Diana Taurasi In Deep Hole Of Denial With Long Road Ahead

Word today that the 'B' sample confirmed the initial finding that Diana Taurasi tested positive for a banned stimulant wasn't surprising. That's how these things usually work. More startling was the portion of the report that carried her denial of using the drug modafinil through the mouth of her former UConn coach, Geno Auriemma. While understandable given everything at stake, complete denial at this stage potentially digs her hole even deeper.

Taurasi stands to lose a lot of money over this incident. Her voided contract for this season could be worth in excess of $500,000 and she puts at risk numerous sponsorship and endorsement relationships. That's a powerful motive to deny wrong-doing, not to mention the natural human reaction to lie in order to save face.

It should go without saying that it is also fully possible that Taurasi is completely innocent. But proving that conclusively and removing this stain from her name is going to be very difficult.

When is the last time you can recall an athlete failing a doping test like this and then being cleared completely? I can't recall one instance. On the other hand, there are countless cases of denials being proven false after an extended legal process that, years later, ends in a sorrowful admission of guilt.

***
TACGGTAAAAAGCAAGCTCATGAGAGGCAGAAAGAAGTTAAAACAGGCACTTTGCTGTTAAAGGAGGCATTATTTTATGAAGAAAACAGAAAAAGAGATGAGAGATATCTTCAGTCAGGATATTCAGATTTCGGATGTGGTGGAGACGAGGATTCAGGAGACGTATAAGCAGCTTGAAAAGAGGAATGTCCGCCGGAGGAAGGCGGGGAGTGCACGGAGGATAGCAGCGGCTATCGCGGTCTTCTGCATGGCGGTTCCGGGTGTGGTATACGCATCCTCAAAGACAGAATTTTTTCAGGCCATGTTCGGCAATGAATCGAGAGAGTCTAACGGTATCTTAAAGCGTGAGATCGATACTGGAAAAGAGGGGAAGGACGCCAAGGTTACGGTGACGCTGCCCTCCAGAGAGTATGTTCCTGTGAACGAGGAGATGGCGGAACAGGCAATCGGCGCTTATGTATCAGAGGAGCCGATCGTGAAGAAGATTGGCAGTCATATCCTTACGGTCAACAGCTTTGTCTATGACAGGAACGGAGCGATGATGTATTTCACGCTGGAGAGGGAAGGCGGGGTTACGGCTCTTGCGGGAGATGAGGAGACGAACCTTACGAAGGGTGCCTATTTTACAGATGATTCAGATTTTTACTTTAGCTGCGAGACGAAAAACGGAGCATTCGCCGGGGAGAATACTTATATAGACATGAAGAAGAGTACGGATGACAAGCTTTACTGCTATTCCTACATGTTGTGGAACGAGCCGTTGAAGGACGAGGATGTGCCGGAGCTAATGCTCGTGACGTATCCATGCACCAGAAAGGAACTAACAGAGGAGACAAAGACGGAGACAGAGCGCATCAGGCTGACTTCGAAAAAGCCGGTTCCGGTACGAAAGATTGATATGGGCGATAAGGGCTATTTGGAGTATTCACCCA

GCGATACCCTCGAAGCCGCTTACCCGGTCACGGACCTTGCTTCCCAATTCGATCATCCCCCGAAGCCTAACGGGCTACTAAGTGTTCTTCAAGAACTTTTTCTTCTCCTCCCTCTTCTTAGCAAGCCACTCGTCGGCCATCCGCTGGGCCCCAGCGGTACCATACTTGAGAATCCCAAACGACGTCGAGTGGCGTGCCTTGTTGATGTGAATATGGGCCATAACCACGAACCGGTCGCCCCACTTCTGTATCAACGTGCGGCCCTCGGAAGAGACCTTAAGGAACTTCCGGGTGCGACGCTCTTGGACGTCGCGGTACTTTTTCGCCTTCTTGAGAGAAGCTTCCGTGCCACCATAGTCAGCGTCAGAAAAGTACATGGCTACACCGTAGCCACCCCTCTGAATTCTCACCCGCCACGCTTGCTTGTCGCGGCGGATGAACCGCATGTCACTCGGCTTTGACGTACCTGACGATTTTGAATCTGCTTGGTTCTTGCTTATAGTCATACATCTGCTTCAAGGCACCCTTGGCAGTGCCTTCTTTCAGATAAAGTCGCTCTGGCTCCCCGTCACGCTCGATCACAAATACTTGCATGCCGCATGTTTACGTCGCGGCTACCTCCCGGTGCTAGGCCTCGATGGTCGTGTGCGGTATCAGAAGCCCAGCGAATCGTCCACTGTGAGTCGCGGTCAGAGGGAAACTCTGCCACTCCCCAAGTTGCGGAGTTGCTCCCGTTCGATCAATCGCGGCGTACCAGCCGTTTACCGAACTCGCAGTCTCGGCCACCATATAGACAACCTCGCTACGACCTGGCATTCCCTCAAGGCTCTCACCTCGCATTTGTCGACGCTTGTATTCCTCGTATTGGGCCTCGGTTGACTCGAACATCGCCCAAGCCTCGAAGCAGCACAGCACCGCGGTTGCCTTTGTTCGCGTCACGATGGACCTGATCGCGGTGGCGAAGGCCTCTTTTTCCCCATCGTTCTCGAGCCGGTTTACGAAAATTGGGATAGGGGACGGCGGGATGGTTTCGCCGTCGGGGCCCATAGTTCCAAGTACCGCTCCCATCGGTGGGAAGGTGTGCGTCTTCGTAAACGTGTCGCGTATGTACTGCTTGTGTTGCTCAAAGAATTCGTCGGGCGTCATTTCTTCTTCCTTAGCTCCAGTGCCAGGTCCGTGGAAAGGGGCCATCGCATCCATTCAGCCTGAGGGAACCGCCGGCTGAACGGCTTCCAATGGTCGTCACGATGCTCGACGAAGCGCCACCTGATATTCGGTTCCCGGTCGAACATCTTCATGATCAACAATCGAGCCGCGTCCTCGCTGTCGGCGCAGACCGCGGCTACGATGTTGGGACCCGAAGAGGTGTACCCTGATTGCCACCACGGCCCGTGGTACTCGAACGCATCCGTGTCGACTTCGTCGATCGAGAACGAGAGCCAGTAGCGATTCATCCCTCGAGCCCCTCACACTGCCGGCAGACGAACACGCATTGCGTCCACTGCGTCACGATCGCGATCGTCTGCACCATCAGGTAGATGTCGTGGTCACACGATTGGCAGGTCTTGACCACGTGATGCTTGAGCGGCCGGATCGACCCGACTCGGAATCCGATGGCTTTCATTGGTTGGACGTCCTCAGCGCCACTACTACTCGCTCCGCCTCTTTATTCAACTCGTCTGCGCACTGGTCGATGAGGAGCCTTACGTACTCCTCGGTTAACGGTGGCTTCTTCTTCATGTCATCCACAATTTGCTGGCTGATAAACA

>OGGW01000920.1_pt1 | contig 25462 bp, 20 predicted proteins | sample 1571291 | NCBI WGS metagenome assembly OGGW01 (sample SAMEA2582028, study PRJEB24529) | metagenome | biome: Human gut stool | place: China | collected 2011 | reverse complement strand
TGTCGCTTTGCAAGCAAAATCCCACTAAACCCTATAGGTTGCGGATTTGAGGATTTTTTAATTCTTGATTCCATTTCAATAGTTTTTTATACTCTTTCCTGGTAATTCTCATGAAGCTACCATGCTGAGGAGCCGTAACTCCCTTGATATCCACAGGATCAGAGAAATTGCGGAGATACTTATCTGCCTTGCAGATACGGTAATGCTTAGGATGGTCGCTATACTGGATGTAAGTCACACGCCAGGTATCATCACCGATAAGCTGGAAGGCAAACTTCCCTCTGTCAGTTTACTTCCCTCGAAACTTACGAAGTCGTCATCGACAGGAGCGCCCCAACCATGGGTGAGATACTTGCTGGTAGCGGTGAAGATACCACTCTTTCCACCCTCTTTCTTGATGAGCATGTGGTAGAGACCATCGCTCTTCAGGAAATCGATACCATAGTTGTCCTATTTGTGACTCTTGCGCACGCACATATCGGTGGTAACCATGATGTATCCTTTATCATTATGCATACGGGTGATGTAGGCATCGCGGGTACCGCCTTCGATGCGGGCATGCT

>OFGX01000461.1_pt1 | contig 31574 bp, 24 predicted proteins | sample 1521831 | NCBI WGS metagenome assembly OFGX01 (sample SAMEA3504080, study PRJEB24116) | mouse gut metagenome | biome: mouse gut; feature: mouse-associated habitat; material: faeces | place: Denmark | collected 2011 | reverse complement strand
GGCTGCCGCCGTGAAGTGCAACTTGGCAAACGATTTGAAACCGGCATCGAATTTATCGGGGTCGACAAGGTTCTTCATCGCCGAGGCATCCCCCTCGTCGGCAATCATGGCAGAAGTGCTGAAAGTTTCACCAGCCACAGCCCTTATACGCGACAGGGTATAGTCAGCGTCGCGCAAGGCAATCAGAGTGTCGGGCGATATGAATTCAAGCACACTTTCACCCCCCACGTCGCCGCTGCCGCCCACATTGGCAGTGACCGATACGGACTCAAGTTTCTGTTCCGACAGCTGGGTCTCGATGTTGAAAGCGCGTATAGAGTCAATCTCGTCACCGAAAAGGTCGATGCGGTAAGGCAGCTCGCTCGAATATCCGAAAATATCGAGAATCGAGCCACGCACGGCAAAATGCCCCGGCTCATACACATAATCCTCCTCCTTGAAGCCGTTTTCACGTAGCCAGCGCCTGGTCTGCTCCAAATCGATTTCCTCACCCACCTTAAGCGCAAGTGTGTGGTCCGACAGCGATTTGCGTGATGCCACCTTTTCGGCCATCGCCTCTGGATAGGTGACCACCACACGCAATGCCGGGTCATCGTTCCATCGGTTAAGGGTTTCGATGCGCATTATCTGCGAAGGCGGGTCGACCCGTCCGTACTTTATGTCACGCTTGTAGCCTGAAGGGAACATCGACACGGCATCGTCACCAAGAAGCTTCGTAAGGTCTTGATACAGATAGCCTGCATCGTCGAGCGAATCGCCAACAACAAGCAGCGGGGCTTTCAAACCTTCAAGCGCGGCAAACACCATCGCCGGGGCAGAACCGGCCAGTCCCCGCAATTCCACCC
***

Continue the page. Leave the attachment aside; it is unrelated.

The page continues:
It is impossible to know the details of Taurasi's case and only she and her high-powered attorney can decide what's best for her. However, given that the substance at question has multiple legitimate uses, one would think a better course for her would be to quickly admit to the mistake and move on. If that's the truth. 

The truth is a novel concept in these situations, but people are mighty forgiving when they are treated with respect.

If the truth is that she used the drug for whatever purpose, continued and extended denials won't serve her cause at all. In the long run, Diana risks doing far more damage to herself if, years from now, she admits a mistake or if the legal process is dragged out and eventually confirms her guilt. 

The pickle for her is that if the truth is really her innocence, then she's going to have only her word to rely on. Unfortunately for her, the word of famous athletes has been long since tarnished.

But if that's her path, she needs to quickly make herself available to the media and be as public and vocal as possible. Denials through proxies and continued seclusion is the worst of all worlds. 

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